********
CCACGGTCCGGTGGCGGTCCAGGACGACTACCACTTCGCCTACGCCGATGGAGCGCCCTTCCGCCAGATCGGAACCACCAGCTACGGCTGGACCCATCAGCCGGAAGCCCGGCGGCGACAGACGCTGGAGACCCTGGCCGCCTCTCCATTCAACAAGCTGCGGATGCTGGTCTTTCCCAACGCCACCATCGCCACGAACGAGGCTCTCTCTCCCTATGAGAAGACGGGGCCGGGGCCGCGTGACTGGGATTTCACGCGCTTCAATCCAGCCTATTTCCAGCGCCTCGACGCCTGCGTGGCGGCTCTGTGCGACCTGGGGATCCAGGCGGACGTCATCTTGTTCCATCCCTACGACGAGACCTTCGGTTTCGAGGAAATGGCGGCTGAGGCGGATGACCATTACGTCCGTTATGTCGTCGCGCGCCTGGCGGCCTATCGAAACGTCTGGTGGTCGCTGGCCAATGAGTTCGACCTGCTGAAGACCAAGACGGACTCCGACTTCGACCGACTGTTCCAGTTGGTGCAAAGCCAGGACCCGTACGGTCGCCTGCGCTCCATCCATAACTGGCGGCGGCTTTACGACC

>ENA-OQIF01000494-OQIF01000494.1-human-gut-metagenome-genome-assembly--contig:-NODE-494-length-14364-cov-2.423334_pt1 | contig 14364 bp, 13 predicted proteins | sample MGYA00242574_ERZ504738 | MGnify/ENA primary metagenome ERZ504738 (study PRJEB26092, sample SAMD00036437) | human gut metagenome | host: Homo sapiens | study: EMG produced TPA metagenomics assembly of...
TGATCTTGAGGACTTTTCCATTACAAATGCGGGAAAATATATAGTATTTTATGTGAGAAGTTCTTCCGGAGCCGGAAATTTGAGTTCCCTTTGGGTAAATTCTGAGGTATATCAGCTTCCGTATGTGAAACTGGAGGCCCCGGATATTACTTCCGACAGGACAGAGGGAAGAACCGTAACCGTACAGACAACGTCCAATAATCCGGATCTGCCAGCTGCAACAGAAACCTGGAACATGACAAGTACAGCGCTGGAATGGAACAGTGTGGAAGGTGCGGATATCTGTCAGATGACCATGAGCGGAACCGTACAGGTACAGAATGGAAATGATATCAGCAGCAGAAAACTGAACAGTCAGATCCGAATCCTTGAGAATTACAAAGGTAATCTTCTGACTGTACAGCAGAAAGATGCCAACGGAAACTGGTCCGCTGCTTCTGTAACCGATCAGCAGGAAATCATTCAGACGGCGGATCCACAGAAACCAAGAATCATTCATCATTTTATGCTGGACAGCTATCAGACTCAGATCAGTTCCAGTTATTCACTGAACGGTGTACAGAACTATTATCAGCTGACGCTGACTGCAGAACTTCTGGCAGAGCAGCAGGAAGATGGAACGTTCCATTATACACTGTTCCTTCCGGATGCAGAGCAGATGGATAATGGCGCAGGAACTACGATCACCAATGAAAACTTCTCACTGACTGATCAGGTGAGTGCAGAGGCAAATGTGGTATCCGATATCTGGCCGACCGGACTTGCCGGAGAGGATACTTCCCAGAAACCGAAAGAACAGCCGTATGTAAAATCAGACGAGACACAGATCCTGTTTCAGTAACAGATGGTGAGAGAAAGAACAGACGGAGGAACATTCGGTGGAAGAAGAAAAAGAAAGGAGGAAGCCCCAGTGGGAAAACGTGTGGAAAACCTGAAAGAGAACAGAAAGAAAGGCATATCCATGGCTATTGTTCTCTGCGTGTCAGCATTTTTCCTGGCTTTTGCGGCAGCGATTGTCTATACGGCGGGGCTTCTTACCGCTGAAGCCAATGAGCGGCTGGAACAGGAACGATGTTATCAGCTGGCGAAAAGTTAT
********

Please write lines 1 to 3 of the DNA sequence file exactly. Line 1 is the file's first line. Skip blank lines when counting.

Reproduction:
CCACGGTCCGGTGGCGGTCCAGGACGACTACCACTTCGCCTACGCCGATGGAGCGCCCTTCCGCCAGATCGGAACCACCAGCTACGGCTGGACCCATCAGCCGGAAGCCCGGCGGCGACAGACGCTGGAGACCCTGGCCGCCTCTCCATTCAACAAGCTGCGGATGCTGGTCTTTCCCAACGCCACCATCGCCACGAACGAGGCTCTCTCTCCCTATGAGAAGACGGGGCCGGGGCCGCGTGACTGGGATTTCACGCGCTTCAATCCAGCCTATTTCCAGCGCCTCGACGCCTGCGTGGCGGCTCTGTGCGACCTGGGGATCCAGGCGGACGTCATCTTGTTCCATCCCTACGACGAGACCTTCGGTTTCGAGGAAATGGCGGCTGAGGCGGATGACCATTACGTCCGTTATGTCGTCGCGCGCCTGGCGGCCTATCGAAACGTCTGGTGGTCGCTGGCCAATGAGTTCGACCTGCTGAAGACCAAGACGGACTCCGACTTCGACCGACTGTTCCAGTTGGTGCAAAGCCAGGACCCGTACGGTCGCCTGCGCTCCATCCATAACTGGCGGCGGCTTTACGACC

>ENA-OQIF01000494-OQIF01000494.1-human-gut-metagenome-genome-assembly--contig:-NODE-494-length-14364-cov-2.423334_pt1 | contig 14364 bp, 13 predicted proteins | sample MGYA00242574_ERZ504738 | MGnify/ENA primary metagenome ERZ504738 (study PRJEB26092, sample SAMD00036437) | human gut metagenome | host: Homo sapiens | study: EMG produced TPA metagenomics assembly of...
TGATCTTGAGGACTTTTCCATTACAAATGCGGGAAAATATATAGTATTTTATGTGAGAAGTTCTTCCGGAGCCGGAAATTTGAGTTCCCTTTGGGTAAATTCTGAGGTATATCAGCTTCCGTATGTGAAACTGGAGGCCCCGGATATTACTTCCGACAGGACAGAGGGAAGAACCGTAACCGTACAGACAACGTCCAATAATCCGGATCTGCCAGCTGCAACAGAAACCTGGAACATGACAAGTACAGCGCTGGAATGGAACAGTGTGGAAGGTGCGGATATCTGTCAGATGACCATGAGCGGAACCGTACAGGTACAGAATGGAAATGATATCAGCAGCAGAAAACTGAACAGTCAGATCCGAATCCTTGAGAATTACAAAGGTAATCTTCTGACTGTACAGCAGAAAGATGCCAACGGAAACTGGTCCGCTGCTTCTGTAACCGATCAGCAGGAAATCATTCAGACGGCGGATCCACAGAAACCAAGAATCATTCATCATTTTATGCTGGACAGCTATCAGACTCAGATCAGTTCCAGTTATTCACTGAACGGTGTACAGAACTATTATCAGCTGACGCTGACTGCAGAACTTCTGGCAGAGCAGCAGGAAGATGGAACGTTCCATTATACACTGTTCCTTCCGGATGCAGAGCAGATGGATAATGGCGCAGGAACTACGATCACCAATGAAAACTTCTCACTGACTGATCAGGTGAGTGCAGAGGCAAATGTGGTATCCGATATCTGGCCGACCGGACTTGCCGGAGAGGATACTTCCCAGAAACCGAAAGAACAGCCGTATGTAAAATCAGACGAGACACAGATCCTGTTTCAGTAACAGATGGTGAGAGAAAGAACAGACGGAGGAACATTCGGTGGAAGAAGAAAAAGAAAGGAGGAAGCCCCAGTGGGAAAACGTGTGGAAAACCTGAAAGAGAACAGAAAGAAAGGCATATCCATGGCTATTGTTCTCTGCGTGTCAGCATTTTTCCTGGCTTTTGCGGCAGCGATTGTCTATACGGCGGGGCTTCTTACCGCTGAAGCCAATGAGCGGCTGGAACAGGAACGATGTTATCAGCTGGCGAAAAGTTAT